The participative nature of the analysis allows for a broad approach within the organizational context. For this reason, many companies are seeking the solution to technical and organizational problems in various fields by analyzing the activity.

Thus, the analysis of the activity (GUÉRIN, 1997), together with action research, counterposes the activity of real work with the work prescribed by the organization, placing them at the core of the analysis and showing the deficiencies of this interface. The work activity is the central element that organizes and structured the components of the work situation. The integration of the different dimensions must be considered when speaking of performance in the organization (LOPES, 2004).

Because he is present at the moment the product materializes, the worker has the chance to detect and eliminate inefficiencies in the process, such as those that affect the efficiency of time and quality.

3. Operational Strategy

When one reflects on the theme of strategy, one finds it is a theme frequently discussed in organizations, principally after World War II, when Japanese companies threatened the market leaders in some sectors. The article “Manufacturing – missing link in corporate strategy”, written by Skinner and published in the Harvard Business Review (SKINNER, 1969), opened the discussion on the theme, both at academic institutions and in organizations. In that paper, the author points out the importance of an operational strategy to complement corporate and business strategies.

Among the various definitions of the theme, Mintzberg (1996) proposes five formal definitions of strategy: as a plan, maneuver, standard, position and perspective. The author states that the fact that the word strategy in practice is used in different ways means that several definitions are implicitly accepted.

For Mintzberg, the definitions of strategy as plan and standard may be independent of each other, i.e., plans may or may not be carried out, while an action standard can be achieved without necessarily having been planned. Figure 1 illustrates this observation. Intentions that are carried out in full can be called a “deliberate strategy”, while a standard developed without prior intention can be called an “emergent strategy”.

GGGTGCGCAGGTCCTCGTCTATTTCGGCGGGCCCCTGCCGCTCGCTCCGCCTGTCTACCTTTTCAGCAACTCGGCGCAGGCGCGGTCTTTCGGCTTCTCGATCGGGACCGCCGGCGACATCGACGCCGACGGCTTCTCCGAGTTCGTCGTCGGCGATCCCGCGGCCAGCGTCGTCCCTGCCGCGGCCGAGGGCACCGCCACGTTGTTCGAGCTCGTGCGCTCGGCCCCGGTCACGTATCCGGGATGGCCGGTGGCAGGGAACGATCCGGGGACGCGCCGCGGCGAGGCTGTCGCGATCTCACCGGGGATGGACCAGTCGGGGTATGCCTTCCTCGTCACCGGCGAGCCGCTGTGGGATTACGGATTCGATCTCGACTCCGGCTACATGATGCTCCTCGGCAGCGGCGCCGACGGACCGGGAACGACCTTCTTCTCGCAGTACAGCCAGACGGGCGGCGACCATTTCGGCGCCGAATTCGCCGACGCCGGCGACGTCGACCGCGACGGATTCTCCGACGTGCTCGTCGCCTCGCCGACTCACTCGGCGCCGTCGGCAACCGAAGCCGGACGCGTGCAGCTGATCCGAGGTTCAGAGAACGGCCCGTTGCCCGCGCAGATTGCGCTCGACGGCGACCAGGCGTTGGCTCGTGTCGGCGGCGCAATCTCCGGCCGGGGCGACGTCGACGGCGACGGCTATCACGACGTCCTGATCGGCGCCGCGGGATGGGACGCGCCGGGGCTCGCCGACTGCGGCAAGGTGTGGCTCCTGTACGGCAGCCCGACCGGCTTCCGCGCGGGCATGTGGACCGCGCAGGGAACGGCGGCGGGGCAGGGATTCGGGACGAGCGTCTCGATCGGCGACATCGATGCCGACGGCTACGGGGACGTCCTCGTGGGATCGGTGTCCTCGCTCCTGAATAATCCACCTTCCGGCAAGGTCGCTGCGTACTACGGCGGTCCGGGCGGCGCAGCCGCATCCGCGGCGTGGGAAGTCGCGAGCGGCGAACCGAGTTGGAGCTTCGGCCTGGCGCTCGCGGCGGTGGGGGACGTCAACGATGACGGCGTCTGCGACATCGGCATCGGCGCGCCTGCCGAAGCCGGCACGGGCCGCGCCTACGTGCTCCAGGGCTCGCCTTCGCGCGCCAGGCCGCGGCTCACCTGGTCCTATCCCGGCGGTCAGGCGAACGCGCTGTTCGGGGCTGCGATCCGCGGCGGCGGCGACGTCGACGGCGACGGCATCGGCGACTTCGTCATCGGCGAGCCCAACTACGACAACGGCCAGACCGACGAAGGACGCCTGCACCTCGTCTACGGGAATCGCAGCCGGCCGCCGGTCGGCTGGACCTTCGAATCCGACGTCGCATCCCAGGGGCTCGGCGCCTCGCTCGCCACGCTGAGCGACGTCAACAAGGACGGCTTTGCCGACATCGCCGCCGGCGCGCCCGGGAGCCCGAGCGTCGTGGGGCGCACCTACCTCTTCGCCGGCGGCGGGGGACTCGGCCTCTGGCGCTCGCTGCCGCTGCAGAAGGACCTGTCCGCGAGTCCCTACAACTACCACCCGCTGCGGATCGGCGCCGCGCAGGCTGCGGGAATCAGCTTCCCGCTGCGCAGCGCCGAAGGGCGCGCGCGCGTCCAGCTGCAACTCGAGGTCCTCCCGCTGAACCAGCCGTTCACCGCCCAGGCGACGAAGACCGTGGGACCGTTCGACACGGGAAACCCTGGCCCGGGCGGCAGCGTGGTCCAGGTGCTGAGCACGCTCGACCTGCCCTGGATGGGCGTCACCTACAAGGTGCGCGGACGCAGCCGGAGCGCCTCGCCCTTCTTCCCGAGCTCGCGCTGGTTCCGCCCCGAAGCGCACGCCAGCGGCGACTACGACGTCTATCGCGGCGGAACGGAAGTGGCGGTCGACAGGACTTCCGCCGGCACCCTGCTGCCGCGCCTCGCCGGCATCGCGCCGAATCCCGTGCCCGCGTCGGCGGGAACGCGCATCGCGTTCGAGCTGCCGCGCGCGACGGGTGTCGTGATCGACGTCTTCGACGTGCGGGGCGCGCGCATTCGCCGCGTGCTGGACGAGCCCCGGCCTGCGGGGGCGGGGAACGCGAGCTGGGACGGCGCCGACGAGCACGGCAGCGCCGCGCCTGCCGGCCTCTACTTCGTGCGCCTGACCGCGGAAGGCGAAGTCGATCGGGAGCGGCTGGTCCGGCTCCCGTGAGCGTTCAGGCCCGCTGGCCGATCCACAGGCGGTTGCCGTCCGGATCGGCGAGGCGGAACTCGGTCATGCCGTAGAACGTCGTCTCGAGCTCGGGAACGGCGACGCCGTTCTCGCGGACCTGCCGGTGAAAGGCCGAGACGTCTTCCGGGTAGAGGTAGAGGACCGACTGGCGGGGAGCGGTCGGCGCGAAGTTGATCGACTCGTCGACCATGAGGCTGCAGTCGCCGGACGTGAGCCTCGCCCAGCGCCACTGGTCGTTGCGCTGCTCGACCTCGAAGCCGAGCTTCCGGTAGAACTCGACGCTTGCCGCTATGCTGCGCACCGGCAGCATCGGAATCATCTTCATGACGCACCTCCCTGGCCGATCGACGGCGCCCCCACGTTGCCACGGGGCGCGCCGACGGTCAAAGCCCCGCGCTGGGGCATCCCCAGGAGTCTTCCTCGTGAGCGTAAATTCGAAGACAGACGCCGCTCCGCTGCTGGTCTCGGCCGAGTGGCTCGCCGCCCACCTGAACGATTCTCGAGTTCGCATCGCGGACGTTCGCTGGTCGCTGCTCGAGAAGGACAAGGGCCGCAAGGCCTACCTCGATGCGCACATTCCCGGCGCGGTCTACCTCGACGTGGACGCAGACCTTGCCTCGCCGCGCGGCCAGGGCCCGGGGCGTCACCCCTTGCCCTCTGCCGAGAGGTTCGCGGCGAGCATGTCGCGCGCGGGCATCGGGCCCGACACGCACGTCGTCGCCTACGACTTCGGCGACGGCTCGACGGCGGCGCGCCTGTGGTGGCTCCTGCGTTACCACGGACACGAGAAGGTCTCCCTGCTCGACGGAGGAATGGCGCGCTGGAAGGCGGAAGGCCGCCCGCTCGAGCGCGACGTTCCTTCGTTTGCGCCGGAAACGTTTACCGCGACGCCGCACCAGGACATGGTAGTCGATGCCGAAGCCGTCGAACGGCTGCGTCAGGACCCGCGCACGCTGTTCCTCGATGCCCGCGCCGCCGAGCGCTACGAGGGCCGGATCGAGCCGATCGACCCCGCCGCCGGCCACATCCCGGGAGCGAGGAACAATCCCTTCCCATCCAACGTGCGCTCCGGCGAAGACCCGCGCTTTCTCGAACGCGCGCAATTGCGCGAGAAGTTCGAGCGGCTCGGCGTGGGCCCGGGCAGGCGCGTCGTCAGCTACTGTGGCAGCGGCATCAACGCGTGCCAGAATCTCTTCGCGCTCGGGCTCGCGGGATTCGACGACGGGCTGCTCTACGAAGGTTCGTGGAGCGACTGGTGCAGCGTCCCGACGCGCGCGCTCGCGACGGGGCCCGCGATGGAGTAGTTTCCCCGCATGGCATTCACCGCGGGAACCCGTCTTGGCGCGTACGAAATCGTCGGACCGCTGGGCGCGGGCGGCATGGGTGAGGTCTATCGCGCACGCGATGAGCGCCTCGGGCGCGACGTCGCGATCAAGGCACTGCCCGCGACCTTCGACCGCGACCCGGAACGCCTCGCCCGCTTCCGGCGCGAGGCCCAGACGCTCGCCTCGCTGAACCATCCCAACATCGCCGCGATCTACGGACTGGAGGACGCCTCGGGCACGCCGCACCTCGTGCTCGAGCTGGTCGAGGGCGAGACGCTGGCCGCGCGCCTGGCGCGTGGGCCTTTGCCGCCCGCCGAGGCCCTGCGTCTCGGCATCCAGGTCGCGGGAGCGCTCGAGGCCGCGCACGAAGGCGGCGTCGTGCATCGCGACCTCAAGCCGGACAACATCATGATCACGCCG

Figure 1 – Deliberate and emergent strategies
Source: MINTZBERG (1996, p. 12).

Drawing a parallel with the work discussed in this paper, we can place the issue in the execution of the realized strategy, achieving a greater alignment between the deliberate and emergent strategies pinpointed in the yellow circle in Figure 1.

Manufacturing strategy is guided by competitive priorities, which are defined by the strategy itself. According to Hayes & Wheelwright (1988), a competitive strategy can unfold into priorities or tasks that the production function must carry out. These tasks can be expressed by five performance indicators: cost, quality, flexibility, delivery and service. The manufacturing tasks, or the indicators, should be used as guidelines for the decisions to be made in the structural and infrastructural areas.

To deal with this subject, we consulted Garvin (1993), who presents the theme in great detail and proposes a division into sub-priorities, as follows:

  • Cost (3): initial, operating, and maintenance costs
  • Quality (8): performance, attributes, reliability, conformity, durability, utility, esthetics, and perceived quality;
  • Flexibility (3):
    • Volume flexibility:  meet market and peak demands;
    • Product changes: response to new projects and requests for customization;
    • Process changes: rapid changes in production sequence and changeover.
  • Delivery (3): precision, speed, easy ordering;
  • Service (3): problem solving, consumer support, and supply of technical information.

In this paper, the competitive priorities to be pursued involve mainly cost, quality and delivery.

4. Performance Indicators

In the implementation of the strategy, the organization should monitor the production system continually to ensure the success of strategic planning. Monitoring is done by means of performance-measuring systems that help administrators in the implementation of the business strategy, comparing current results against strategic goals and objectives (SIMONS, 2000).

In this context, performance indicators are indices that translate the business strategy to the operational level and allow for alignment between top management and shop floor operators (BITITCI et al., 1997). The main objective of these indicators is to measure how close the organization is to the goals established by the business and operational strategies.

Performance measurement can be defined as the process of quantifying the efficiency and efficacy of an action (NEELY, 1995).